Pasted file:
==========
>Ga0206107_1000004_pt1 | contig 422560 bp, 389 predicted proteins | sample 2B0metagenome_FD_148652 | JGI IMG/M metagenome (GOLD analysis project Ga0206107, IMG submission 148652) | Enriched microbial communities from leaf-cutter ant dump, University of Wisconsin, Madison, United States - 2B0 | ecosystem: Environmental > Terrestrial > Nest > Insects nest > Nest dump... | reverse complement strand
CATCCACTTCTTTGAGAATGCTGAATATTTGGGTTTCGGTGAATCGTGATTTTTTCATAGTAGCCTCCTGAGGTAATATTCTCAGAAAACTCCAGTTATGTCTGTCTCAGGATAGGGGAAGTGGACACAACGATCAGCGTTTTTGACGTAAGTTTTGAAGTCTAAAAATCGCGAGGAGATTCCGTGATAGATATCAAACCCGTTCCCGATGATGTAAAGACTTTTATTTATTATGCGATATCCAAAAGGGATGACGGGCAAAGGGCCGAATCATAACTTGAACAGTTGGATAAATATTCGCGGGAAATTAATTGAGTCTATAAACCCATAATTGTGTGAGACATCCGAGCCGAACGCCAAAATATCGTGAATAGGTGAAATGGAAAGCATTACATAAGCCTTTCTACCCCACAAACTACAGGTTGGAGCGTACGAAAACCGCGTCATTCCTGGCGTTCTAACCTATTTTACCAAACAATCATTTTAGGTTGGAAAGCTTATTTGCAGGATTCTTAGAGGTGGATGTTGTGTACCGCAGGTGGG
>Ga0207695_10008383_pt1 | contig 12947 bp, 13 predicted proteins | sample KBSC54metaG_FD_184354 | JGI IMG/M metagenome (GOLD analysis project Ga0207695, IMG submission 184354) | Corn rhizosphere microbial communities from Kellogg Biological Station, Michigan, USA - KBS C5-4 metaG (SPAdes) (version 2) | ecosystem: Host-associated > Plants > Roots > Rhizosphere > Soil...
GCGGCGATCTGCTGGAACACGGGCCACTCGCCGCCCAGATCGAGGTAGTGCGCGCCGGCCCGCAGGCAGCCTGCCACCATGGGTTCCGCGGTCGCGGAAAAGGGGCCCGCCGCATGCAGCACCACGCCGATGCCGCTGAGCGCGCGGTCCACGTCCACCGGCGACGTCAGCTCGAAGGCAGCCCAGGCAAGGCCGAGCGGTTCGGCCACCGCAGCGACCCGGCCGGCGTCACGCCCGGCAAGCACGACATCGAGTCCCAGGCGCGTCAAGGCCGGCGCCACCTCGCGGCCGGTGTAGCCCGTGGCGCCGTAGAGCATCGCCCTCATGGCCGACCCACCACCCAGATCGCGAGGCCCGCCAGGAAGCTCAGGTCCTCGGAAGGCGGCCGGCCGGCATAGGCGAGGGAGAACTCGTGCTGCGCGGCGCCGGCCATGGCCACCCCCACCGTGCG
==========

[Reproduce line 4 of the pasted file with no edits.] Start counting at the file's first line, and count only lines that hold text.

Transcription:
GCGGCGATCTGCTGGAACACGGGCCACTCGCCGCCCAGATCGAGGTAGTGCGCGCCGGCCCGCAGGCAGCCTGCCACCATGGGTTCCGCGGTCGCGGAAAAGGGGCCCGCCGCATGCAGCACCACGCCGATGCCGCTGAGCGCGCGGTCCACGTCCACCGGCGACGTCAGCTCGAAGGCAGCCCAGGCAAGGCCGAGCGGTTCGGCCACCGCAGCGACCCGGCCGGCGTCACGCCCGGCAAGCACGACATCGAGTCCCAGGCGCGTCAAGGCCGGCGCCACCTCGCGGCCGGTGTAGCCCGTGGCGCCGTAGAGCATCGCCCTCATGGCCGACCCACCACCCAGATCGCGAGGCCCGCCAGGAAGCTCAGGTCCTCGGAAGGCGGCCGGCCGGCATAGGCGAGGGAGAACTCGTGCTGCGCGGCGCCGGCCATGGCCACCCCCACCGTGCG